From Novice to Adept: The Act of Naming


I write a lot of little conversion programs. They take a command-line argument or two, loop over a series of files, read them, convert them, manipulate them, mangle them, then write them out elsewhere. It's the Unix filter pattern (and, one might argue, the functional programming pattern).

These programs tend to be, at most, 100 lines of code, with significant whitespace.

I often start by writing a couple of helper functions, one to find the names of all of the interesting files, one to read a file, one to process the input names into output names, and one to write a file. I should abstract this whole process into a reusable framework, but I haven't figured out the appropriate genericity yet.

The important point is that I start with names:

my $scenes = get_scene_list();

for my $chapter (get_chapter_list())
    my $text = process_chapter( $chapter, $scenes );
    write_chapter( $chapter, $text );

die( "Scenes missing from chapters:", join "\n\t", '', keys %$scenes )
    if keys %$scenes;


sub get_chapter_list { ...  }

sub get_scene_list { ... }

sub process_chapter { ... }

sub read_scene { ... }

sub write_chapter { ... }

This particular program is 88 lines of code, with copious whitespace and BSD-style brace placement. There's no functional reason to write it with functions instead of straight-line code that operates on global variables. There's only aesthetic practicality.

Names matter.

I don't have to show you the contents of any of these functions because their names describe what they do. They don't tell you how they do what they do, but you can get a sense of the organization and intent of the code by reading the simple control flow here.

Very little novice code I've seen makes the attempt at organized, named structure. I can appreciate that design and abstraction and factoring are all skills learned through practice just as much as is programming effectively in a language. Even still, these are important skills to learn.

I've heard a lot of people try to explain subroutines as "Pieces of reusable code". That's wrong; I think the Forth and Lisp and domain-driven design people have it right here. A subroutine is a way to name a set of behavior. It's an abstraction. Being able to identify and name individual sets of behavior is essential to being able to solve problems well.

Thinking in terms of sets of behavior -- individual units of behavior -- is essential to programming well.


I think this point goes further.

Naming things is one of the most important parts of OO design for me as a way of validating my conceptual understanding of the problem space.

If I can't find a sensible name for a concept (what it does or what it is), and unless that name describes *everything* it does, chances are something is not yet clear.

If I feel I'm being repetitive or redundant, the concepts tend to still too tightly coupled, and I need to split something up (possibly merging several semi related concepts first).

This is where cardboard programmers really help (mine happens to be a real human who just knows to scroll past lots of IM backlogs ;-). By explaining the problem space using my made up vocabulary I can validate every part of it, ensure that it's coherent, and get a feel for it's completeness, simplicity etc.

By the time I'm done I have a much stronger grasp on the problem space and how I'm going to solve it, and this usually only takes several minutes of talking to myself ^_^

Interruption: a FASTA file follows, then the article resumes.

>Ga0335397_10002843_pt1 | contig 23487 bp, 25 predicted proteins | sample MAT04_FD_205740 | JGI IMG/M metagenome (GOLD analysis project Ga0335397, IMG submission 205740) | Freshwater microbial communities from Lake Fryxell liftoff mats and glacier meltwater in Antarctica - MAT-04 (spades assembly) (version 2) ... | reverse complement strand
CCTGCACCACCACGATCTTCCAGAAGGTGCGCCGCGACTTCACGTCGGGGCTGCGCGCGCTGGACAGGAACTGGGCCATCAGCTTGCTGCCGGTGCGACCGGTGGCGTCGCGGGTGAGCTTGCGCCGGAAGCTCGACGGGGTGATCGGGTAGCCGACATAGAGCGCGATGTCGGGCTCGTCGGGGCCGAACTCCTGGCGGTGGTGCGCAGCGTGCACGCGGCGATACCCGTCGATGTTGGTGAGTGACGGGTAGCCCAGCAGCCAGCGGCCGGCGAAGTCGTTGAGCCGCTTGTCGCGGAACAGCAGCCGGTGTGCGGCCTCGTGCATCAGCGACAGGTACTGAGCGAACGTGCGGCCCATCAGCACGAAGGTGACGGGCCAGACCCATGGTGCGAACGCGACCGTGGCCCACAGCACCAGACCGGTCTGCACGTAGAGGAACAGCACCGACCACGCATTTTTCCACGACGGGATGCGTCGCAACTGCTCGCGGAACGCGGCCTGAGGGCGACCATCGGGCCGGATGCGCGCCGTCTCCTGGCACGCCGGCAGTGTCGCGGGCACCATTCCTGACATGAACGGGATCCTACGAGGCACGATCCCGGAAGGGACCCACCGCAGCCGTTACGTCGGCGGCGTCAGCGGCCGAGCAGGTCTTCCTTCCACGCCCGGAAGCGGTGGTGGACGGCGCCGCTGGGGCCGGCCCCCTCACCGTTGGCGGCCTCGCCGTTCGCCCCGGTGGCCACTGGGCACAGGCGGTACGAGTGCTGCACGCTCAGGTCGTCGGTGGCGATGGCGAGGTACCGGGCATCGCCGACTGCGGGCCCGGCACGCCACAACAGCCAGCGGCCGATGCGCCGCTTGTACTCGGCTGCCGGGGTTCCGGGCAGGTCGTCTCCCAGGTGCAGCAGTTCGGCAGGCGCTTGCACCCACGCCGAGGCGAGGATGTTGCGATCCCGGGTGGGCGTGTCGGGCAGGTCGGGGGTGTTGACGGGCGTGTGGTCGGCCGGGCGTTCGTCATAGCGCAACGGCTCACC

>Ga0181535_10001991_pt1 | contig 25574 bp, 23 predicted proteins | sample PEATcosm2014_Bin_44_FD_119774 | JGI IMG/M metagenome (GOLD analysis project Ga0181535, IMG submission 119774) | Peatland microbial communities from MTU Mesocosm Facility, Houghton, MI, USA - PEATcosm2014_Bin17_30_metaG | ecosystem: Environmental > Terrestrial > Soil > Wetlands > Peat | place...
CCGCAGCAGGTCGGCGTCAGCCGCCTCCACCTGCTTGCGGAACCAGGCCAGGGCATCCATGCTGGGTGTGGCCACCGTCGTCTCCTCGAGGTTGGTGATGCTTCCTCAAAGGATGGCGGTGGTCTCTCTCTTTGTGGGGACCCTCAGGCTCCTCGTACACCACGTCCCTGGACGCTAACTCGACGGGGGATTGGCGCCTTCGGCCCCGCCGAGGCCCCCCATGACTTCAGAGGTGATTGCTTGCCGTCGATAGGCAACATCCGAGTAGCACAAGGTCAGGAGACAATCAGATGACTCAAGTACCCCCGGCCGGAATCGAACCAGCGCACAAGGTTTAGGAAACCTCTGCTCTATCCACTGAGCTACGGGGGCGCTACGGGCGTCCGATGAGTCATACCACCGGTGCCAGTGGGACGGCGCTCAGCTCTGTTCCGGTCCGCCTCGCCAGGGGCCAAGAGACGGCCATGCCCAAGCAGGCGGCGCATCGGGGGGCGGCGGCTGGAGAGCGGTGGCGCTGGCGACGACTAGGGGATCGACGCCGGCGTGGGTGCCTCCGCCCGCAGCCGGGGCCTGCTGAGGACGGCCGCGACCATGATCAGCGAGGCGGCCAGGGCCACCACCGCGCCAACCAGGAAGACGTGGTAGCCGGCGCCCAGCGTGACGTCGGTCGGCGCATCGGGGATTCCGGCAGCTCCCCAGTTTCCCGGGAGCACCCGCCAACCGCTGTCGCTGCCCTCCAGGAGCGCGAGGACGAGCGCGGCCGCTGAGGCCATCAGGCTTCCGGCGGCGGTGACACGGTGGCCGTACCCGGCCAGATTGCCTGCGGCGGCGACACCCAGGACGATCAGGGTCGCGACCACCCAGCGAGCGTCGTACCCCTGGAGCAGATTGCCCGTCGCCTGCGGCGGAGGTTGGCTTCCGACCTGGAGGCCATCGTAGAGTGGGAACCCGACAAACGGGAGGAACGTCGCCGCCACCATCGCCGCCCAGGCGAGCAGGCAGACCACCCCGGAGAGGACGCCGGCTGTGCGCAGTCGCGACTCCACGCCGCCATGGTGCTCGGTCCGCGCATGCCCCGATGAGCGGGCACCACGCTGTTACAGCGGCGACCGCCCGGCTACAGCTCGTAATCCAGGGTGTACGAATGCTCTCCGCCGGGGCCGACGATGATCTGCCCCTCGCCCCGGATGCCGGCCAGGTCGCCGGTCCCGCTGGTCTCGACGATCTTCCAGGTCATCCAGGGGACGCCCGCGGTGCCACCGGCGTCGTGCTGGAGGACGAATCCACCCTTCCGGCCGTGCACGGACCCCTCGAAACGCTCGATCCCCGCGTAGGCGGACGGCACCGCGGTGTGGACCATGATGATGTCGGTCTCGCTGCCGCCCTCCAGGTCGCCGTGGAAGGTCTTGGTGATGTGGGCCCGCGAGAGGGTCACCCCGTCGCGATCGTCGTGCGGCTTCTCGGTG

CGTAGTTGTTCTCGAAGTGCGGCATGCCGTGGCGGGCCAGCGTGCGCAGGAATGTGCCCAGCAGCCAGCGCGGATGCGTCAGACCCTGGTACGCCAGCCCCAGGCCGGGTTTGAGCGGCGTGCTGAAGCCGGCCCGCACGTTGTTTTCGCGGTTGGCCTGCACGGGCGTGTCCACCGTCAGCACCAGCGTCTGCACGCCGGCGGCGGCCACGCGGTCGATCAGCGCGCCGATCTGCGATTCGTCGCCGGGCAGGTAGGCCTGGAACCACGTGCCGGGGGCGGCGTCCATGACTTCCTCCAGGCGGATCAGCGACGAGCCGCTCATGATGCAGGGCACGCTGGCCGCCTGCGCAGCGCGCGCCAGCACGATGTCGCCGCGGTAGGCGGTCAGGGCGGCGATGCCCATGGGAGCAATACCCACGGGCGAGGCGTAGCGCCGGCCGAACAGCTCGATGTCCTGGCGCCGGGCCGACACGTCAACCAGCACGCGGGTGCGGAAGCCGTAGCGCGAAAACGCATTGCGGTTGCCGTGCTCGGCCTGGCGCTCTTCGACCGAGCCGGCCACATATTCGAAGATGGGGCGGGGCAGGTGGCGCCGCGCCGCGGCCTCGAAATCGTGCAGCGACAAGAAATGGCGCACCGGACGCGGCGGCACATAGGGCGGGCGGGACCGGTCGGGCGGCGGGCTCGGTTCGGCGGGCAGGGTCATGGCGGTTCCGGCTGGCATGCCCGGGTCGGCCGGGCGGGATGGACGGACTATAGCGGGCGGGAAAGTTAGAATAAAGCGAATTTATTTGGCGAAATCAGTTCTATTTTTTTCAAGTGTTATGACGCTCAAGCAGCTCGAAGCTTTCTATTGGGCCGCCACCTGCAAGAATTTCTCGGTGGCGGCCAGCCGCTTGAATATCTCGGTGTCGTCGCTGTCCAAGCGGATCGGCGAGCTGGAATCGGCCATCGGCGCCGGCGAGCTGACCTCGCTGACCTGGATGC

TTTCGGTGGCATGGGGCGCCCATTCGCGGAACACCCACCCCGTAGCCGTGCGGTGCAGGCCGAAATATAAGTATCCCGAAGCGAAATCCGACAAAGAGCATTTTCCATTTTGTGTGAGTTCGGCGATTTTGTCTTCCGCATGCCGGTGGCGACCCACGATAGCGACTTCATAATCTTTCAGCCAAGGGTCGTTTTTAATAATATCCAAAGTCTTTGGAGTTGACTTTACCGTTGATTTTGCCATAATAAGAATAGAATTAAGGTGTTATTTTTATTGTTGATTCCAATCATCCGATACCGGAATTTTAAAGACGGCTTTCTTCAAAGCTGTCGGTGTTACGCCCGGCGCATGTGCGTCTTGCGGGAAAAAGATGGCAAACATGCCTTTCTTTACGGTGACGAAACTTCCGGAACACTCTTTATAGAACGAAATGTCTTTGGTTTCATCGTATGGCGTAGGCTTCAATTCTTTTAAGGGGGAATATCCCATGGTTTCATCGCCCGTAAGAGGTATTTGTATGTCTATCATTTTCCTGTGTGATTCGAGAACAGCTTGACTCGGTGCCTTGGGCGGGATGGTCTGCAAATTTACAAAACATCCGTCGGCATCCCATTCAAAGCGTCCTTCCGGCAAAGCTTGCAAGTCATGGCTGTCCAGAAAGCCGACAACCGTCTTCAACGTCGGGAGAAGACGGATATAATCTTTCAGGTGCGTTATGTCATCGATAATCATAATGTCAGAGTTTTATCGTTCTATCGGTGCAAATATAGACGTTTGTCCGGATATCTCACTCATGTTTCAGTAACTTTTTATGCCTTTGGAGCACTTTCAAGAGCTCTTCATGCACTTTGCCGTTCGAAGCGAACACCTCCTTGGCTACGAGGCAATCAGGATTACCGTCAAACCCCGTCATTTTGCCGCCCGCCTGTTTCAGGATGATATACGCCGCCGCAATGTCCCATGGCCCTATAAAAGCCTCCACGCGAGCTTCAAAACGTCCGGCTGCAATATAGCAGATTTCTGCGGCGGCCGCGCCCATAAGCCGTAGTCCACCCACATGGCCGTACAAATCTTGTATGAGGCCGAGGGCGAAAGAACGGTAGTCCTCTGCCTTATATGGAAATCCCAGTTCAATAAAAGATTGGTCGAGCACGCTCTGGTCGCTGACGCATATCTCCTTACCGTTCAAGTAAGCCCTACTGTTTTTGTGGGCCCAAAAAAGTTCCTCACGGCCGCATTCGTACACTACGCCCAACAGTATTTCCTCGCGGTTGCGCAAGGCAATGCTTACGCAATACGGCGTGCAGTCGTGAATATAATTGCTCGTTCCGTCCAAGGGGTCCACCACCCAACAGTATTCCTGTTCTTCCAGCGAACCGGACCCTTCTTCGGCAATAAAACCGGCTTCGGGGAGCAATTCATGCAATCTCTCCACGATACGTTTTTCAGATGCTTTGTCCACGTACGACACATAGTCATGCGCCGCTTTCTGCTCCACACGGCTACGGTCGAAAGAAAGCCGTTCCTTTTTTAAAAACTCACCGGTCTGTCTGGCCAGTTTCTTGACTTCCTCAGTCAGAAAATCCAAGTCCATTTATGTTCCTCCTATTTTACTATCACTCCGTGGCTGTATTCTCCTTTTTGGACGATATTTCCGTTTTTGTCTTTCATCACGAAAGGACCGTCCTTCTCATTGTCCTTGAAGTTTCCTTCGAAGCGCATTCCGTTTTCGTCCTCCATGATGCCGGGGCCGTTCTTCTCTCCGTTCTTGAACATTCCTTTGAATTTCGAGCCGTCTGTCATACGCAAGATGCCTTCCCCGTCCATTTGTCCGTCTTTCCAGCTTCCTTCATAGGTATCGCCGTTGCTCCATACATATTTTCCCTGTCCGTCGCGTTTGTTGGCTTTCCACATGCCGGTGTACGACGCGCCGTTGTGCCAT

Also, I think part of the problem with people giving things shitty names is that in C removing vowels from symbol names makes your code run faster.

Also, I think part of the problem with people giving things shitty names is that in C removing vowels from symbol names makes your code run faster.

What? How come? The only place where a compiled and linked C code is aware of names is in external symbols (functions, global variables, etc.) in shared libraries, DLLs. And this is quickly resolved at the program's start up time by the dynamic linker. Giving short names to C functions is an ultra-micro optimisation, which I think is not worth it. So [citation needed].

I should note that Perl 5 by virtue of being a symbolic language has a constant run-time cost for using long identifier names, because every global identifier has to be looked up every time it is used (and which the string-eval is aware of.). It's probably a worse performance hit than making C identifiers excessively long can ever be, actually, but again a micro-optimisation.

@chromatic: yes, agreed. Though I think that naturally if you have two portions of nearly duplicate code, you should extract a subroutine from it, and call it from two places. So a subroutine is not just a way to label stuff.

In C99 and C++ one can use inline functions to label portions of the code, and avoid the overhead of the function calls. Recently, I converted many functions and C macros (not Lisp macros, naturally) in Freecell Solver to inline (with a preprocessor fallback and some CMake-magic for compilers that don't support it), and this resulted in a more modular, easier to understand, and slightly more performant code. So you can enjoy better modularity and conveying of intention without suffering from duplicate code.

I'm not sure how much inline functions will make sense in perl 5. perl 5 probably has so much run-time overhead, that making functions inline may be a huge micro-optimisation.

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About this Entry

This page contains a single entry by chromatic published on November 2, 2009 2:15 PM.

From Novice to Adept: On Answers to Smart Questions was the previous entry in this blog.

From Novice to Adept: Functional versus Structural Code is the next entry in this blog.

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